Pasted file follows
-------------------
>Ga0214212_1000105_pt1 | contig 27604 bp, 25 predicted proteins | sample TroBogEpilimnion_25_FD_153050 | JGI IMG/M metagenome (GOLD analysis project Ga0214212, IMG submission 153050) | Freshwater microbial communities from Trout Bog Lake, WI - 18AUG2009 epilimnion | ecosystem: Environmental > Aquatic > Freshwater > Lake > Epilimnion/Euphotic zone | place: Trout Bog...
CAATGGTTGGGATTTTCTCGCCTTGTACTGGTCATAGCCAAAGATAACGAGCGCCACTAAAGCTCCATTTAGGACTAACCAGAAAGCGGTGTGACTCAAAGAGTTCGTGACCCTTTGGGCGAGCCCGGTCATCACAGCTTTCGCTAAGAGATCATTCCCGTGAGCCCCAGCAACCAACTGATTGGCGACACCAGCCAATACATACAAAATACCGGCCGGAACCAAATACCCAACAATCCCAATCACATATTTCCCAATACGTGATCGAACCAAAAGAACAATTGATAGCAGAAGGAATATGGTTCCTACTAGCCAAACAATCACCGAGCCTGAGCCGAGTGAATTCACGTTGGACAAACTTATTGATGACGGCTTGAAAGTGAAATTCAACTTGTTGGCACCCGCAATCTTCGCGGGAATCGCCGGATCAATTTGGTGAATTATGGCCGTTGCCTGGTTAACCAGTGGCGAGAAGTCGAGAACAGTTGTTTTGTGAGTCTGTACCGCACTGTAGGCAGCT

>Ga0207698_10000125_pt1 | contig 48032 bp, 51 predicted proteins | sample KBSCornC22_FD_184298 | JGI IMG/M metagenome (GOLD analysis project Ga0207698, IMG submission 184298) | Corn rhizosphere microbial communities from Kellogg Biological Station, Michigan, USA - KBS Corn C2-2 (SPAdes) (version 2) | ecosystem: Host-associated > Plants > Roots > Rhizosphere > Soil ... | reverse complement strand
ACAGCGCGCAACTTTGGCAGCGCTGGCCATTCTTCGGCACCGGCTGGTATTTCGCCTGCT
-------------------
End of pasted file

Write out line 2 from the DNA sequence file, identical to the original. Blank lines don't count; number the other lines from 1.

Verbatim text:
CAATGGTTGGGATTTTCTCGCCTTGTACTGGTCATAGCCAAAGATAACGAGCGCCACTAAAGCTCCATTTAGGACTAACCAGAAAGCGGTGTGACTCAAAGAGTTCGTGACCCTTTGGGCGAGCCCGGTCATCACAGCTTTCGCTAAGAGATCATTCCCGTGAGCCCCAGCAACCAACTGATTGGCGACACCAGCCAATACATACAAAATACCGGCCGGAACCAAATACCCAACAATCCCAATCACATATTTCCCAATACGTGATCGAACCAAAAGAACAATTGATAGCAGAAGGAATATGGTTCCTACTAGCCAAACAATCACCGAGCCTGAGCCGAGTGAATTCACGTTGGACAAACTTATTGATGACGGCTTGAAAGTGAAATTCAACTTGTTGGCACCCGCAATCTTCGCGGGAATCGCCGGATCAATTTGGTGAATTATGGCCGTTGCCTGGTTAACCAGTGGCGAGAAGTCGAGAACAGTTGTTTTGTGAGTCTGTACCGCACTGTAGGCAGCT